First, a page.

No, The Yankees Don't Need Prince Fielder

The list of needs starts well before well-paid designated hitters

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    NEWSLETTERS

    TK
    Getty Images
    Just because you can do something doesn't mean you should.

    There's long been a school of thought around some who follow the Yankees that held that every elite player in the league belonged in pinstripes.

    It didn't matter if the team needed them or if they were overpriced, they belonged in the Bronx. It didn't matter if they were a poor fit for the city or too old to help the team so long as their names were known in every household.

    Contrary to what some people believe, this hasn't been the operating principle of everybody that roots for the Yankees but there's definitely been a vocal minority that made this belief seem like it was as popular as an ice cream sundae on a hot summer day. John Harper of the Daily News made a bid to become the patron saint of that group on Wednesday. 

    He used his column as a space to start a campaign to bring Prince Fielder to the team when he becomes a free agent later this year even though Mark Teixeira is already in place. His big reasons why are the short porch in right field, the fact that they signed Rafael Soriano and the star power that would ensure people keep flowing through the turnstiles in the years to come.

    We can't argue with the first point. Fielder would have a grand time aiming his moonshots at the forgiving right field fence and he'd likely post numbers that make his father look like a singles hitter.

    The Soriano thing is total nonsense, akin to arguing that a person robbing a convenience store might as well kill the clerk because you might as well be in for a pound instead of a penny. That was a bad move made out of desperation because the Yankees didn't get a guy they really needed, it has no bearing on a move for Fielder.

    The final part of the argument makes absolutely no sense, however. Fielder isn't going to make the economy better nor is he going to make people who find the ticket prices too high change their minds.

    Beyond that, fans fill the stadium because the Yankees win and the idea that signing Fielder will help them do that more than other moves is wrongheaded. His bat would be great, but in the years to come the Yankees will, at the very least, need a catcher if Jesus Montero continues to remain a myth, a right fielder, a shortstop and a third baseman.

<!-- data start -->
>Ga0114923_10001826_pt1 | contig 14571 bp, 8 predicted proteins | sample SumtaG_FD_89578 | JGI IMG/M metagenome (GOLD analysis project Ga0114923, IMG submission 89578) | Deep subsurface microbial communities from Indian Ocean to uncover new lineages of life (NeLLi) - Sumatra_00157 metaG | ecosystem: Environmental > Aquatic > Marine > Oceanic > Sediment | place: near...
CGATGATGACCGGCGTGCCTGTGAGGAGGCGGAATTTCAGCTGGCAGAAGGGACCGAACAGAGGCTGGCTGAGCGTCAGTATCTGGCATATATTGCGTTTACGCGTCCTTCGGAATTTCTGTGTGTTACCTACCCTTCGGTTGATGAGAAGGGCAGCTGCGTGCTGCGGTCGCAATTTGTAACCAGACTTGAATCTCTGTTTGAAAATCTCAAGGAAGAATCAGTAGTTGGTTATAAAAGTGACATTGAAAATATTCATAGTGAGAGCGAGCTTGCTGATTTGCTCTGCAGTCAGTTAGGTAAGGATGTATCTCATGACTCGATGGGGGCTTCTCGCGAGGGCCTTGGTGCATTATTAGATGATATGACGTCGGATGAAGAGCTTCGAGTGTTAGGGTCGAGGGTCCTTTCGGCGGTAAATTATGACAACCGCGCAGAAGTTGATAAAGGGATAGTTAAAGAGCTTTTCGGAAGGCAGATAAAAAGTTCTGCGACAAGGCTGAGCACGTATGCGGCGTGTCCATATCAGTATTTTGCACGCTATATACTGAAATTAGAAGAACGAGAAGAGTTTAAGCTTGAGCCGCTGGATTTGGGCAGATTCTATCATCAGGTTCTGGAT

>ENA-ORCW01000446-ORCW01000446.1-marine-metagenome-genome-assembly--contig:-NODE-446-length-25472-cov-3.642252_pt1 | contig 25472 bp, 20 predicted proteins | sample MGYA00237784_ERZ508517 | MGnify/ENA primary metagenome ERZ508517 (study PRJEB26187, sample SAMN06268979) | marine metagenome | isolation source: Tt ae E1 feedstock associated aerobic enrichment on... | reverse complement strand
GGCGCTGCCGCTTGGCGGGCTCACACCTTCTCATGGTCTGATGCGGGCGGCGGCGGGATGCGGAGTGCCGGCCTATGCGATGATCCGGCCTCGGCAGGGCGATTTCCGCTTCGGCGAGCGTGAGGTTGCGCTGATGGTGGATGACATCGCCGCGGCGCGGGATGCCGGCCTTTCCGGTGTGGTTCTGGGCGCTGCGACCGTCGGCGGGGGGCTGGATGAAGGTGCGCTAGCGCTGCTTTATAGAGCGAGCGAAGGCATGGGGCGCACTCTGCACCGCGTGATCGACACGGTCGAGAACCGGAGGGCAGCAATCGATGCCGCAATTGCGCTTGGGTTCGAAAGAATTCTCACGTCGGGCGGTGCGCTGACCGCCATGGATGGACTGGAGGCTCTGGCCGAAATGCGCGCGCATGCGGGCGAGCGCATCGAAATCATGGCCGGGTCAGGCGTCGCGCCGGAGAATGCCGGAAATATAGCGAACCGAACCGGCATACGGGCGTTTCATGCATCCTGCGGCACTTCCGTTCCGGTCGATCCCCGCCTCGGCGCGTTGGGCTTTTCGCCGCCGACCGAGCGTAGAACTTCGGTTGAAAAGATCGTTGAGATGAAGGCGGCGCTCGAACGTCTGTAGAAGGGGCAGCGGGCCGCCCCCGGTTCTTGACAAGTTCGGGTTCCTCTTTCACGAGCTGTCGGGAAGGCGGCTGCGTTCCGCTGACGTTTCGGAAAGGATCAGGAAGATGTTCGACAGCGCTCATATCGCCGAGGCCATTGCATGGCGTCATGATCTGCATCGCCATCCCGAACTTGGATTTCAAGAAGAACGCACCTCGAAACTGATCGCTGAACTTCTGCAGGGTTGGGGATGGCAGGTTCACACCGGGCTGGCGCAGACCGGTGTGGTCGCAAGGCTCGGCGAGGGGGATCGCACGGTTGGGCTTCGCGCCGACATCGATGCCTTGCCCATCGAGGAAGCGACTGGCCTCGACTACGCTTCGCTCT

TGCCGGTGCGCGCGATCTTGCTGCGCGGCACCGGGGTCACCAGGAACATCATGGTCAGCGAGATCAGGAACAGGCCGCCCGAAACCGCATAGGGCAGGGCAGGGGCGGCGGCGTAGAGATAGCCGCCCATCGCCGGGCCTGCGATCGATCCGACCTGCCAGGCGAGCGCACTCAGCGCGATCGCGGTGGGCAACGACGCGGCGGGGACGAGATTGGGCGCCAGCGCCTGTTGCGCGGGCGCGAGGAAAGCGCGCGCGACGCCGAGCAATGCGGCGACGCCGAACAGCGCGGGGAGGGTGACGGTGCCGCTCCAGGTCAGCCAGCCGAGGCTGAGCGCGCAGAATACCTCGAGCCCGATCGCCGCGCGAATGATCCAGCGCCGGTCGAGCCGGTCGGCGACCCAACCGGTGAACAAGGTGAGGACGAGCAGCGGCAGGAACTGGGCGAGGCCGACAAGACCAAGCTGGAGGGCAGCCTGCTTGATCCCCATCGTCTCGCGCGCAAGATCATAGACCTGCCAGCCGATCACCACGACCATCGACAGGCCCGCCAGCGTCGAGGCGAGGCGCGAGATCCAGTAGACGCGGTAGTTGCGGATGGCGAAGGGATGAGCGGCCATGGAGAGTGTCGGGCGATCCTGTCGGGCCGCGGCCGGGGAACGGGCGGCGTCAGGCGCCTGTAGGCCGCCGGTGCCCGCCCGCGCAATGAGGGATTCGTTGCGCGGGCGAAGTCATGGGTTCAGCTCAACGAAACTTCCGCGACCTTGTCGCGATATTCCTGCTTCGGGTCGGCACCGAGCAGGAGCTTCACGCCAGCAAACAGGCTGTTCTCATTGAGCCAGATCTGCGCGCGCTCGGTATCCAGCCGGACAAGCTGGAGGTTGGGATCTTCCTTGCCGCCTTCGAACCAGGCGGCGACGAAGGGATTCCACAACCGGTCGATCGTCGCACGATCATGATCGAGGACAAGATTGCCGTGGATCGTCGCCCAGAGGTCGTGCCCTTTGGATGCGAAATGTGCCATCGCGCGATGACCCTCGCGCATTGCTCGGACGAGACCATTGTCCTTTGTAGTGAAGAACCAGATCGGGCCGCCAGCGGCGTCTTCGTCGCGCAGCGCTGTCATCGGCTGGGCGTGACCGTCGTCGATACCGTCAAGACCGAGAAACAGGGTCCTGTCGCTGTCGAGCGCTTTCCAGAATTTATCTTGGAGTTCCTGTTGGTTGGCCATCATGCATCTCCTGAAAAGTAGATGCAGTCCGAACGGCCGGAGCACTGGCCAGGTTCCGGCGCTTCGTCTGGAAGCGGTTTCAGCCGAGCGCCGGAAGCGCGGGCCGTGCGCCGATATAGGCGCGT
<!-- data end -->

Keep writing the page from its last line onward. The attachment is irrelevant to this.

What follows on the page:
It might surprise you to see third base on that list, but sometime during the course of a Fielder contract the Yankees will need to move A-Rod off of third and into a designated hitter role. That will be impossible with Fielder ensconced in the spot leaving the Yankees with either the most expensive platoon in history or an increasingly terrible third baseman who hurts the team as much as he helps them offensively.

    On top of all that, the Yankees will always need to address pitching and it will be essential that they do so in the offseason to come. Bartolo Colon and Freddy Garcia are stopgaps and young pitchers like Manny Banuelos and Dellin Betances might not be ready.

    Fielder is a luxury item for the Yankees. He is a tricked-out screening room for a house that leaks when it rains and shouldn't be any more a part of the Yankees plans for next season than Javier Vazquez 3.0.

    It actually could have been worse. Harper could have espoused signing Albert Pujols and tried to make it seem reasonable by pointing out that he occasionally plays third, thus solving the A-Rod conundrum in delusional minds everywhere.

    Should have kept quiet about that. Now we'll hear how the Yankees should sign them both.

    Josh Alper is a writer living in New York City. You can follow him on Twitter and he is also a contributor to Pro Football Talk.